A U.S. Court of Appeals for the 4th Circuit has just revived a long-standing trademark infringement case against Google Inc., filed by the language learning firm Rosetta Stone.
Back in 2009, Rosetta Stone sued Google over trademark infringement. Rosetta Stone had alleged that the search giant allowed third parties, including those involved in software piracy, to buy the right to use Rosetta Stone trademarks or other terms confusingly similar in Google’s Adwords advertising program. In 2010, a Virginia judge dismissed the case, finding that Google’s sale of keywords was unlikely to confuse consumers over the source of Rosetta Stone products.
But now the U.S. Court of Appeals has overturned the majority of the 2010 ruling, and claims that Google directly infringed upon the Rosetta Stone trademark stand. The lower court has been directed to reconsider whether or not the “Rosetta Stone” trademark had been famous or not when Google began to dilute it.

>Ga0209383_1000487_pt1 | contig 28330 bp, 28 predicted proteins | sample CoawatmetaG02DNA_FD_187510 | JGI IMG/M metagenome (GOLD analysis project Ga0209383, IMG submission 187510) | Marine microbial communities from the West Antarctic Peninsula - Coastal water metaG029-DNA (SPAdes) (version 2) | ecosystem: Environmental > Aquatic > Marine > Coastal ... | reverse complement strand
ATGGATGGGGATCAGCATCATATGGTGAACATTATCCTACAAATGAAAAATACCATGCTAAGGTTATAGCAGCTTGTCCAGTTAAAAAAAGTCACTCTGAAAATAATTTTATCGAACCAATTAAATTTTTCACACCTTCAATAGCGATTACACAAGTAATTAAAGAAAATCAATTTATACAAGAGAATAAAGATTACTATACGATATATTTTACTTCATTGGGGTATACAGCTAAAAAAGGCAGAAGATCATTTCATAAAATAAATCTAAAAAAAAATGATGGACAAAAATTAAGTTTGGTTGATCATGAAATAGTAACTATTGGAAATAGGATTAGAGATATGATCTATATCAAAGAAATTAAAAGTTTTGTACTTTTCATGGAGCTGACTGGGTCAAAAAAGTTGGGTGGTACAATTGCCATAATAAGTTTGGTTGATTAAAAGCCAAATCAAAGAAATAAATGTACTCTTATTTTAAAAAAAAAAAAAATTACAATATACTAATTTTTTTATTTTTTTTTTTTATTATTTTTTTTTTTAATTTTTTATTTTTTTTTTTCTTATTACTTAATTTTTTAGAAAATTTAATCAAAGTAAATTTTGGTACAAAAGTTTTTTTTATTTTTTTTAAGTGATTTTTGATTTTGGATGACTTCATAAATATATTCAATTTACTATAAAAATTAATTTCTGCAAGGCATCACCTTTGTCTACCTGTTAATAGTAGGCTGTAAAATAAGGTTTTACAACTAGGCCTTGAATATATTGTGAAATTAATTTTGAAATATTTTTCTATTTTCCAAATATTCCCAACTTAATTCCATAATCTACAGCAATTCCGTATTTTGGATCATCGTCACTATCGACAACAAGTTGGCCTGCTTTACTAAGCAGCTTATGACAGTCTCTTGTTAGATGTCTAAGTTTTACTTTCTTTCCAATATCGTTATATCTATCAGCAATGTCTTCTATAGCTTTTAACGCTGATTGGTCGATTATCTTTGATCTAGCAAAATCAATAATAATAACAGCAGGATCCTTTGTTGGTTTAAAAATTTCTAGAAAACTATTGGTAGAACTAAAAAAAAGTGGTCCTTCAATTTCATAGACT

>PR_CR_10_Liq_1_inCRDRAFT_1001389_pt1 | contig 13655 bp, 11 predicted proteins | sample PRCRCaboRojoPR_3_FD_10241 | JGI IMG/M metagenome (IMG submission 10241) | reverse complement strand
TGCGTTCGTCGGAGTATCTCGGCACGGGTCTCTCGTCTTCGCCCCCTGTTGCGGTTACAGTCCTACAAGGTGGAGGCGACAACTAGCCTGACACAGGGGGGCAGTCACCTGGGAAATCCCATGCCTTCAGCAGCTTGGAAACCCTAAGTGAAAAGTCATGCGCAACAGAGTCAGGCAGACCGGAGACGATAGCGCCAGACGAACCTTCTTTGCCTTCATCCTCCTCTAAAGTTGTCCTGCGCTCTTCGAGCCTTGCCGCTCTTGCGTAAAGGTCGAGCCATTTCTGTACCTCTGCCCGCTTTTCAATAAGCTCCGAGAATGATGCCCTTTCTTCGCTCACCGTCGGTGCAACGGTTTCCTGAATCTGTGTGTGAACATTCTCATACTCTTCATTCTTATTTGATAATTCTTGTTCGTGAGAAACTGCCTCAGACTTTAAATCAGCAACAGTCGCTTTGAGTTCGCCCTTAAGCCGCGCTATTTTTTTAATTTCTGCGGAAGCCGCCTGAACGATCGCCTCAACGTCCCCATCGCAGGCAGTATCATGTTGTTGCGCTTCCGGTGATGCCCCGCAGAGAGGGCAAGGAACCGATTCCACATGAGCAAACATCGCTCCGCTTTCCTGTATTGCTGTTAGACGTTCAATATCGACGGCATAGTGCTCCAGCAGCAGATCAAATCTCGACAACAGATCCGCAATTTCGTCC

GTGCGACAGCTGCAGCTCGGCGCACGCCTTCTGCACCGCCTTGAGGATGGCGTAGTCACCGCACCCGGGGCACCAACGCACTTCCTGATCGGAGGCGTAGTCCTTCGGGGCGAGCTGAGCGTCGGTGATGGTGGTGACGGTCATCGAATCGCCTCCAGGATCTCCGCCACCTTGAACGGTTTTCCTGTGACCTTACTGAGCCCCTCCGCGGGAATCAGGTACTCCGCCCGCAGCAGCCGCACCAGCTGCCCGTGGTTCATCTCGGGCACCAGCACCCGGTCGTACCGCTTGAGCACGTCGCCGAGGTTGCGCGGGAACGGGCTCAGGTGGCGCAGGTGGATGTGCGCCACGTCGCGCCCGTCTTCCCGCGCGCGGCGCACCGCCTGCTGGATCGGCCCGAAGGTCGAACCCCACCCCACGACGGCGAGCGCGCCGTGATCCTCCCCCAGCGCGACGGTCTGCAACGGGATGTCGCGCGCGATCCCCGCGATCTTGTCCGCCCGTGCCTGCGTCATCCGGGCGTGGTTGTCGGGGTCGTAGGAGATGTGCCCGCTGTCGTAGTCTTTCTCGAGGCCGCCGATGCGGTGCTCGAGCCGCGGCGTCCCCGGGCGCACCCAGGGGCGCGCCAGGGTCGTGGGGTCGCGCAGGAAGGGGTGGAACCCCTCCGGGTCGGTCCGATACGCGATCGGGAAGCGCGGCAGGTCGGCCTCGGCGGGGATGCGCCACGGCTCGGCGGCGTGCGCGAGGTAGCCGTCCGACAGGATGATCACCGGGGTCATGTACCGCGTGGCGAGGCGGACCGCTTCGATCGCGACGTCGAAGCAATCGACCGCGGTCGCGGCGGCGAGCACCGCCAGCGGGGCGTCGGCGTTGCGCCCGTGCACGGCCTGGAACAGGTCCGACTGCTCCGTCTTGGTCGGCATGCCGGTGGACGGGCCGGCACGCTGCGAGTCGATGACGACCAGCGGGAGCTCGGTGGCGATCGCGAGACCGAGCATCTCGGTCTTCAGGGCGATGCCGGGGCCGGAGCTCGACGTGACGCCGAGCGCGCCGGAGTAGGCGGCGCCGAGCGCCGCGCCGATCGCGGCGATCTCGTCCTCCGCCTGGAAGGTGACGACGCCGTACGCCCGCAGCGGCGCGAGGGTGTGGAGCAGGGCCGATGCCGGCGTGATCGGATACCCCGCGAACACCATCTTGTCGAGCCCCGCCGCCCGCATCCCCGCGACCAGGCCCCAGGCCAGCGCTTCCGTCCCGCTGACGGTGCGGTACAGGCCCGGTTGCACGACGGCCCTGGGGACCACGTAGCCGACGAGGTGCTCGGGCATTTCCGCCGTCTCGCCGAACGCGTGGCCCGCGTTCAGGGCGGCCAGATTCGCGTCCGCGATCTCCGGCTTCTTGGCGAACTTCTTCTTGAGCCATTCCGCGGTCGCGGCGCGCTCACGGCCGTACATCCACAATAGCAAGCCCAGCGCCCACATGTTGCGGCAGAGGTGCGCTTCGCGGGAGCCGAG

“A reasonable trier of fact could find that Google intended to cause confusion in that it acted with the knowledge that confusion was very likely to result from the use of its marks,” the appeals judges stated today in their ruling. Google had countered, “each time Rosetta Stone informed Google that a particular advertiser was selling counterfeit Rosetta Stone products, Google promptly took action including removing the advertisement.” The judges weren’t convinced, and the case was revived. Rosetta Stone was founded in 1992, and offers learning software for over 30 languages.
Said case is Rosetta Stone Ltd v. Google Inc, U.S. Court of Appeals for the 4th Circuit, No. 10-2007.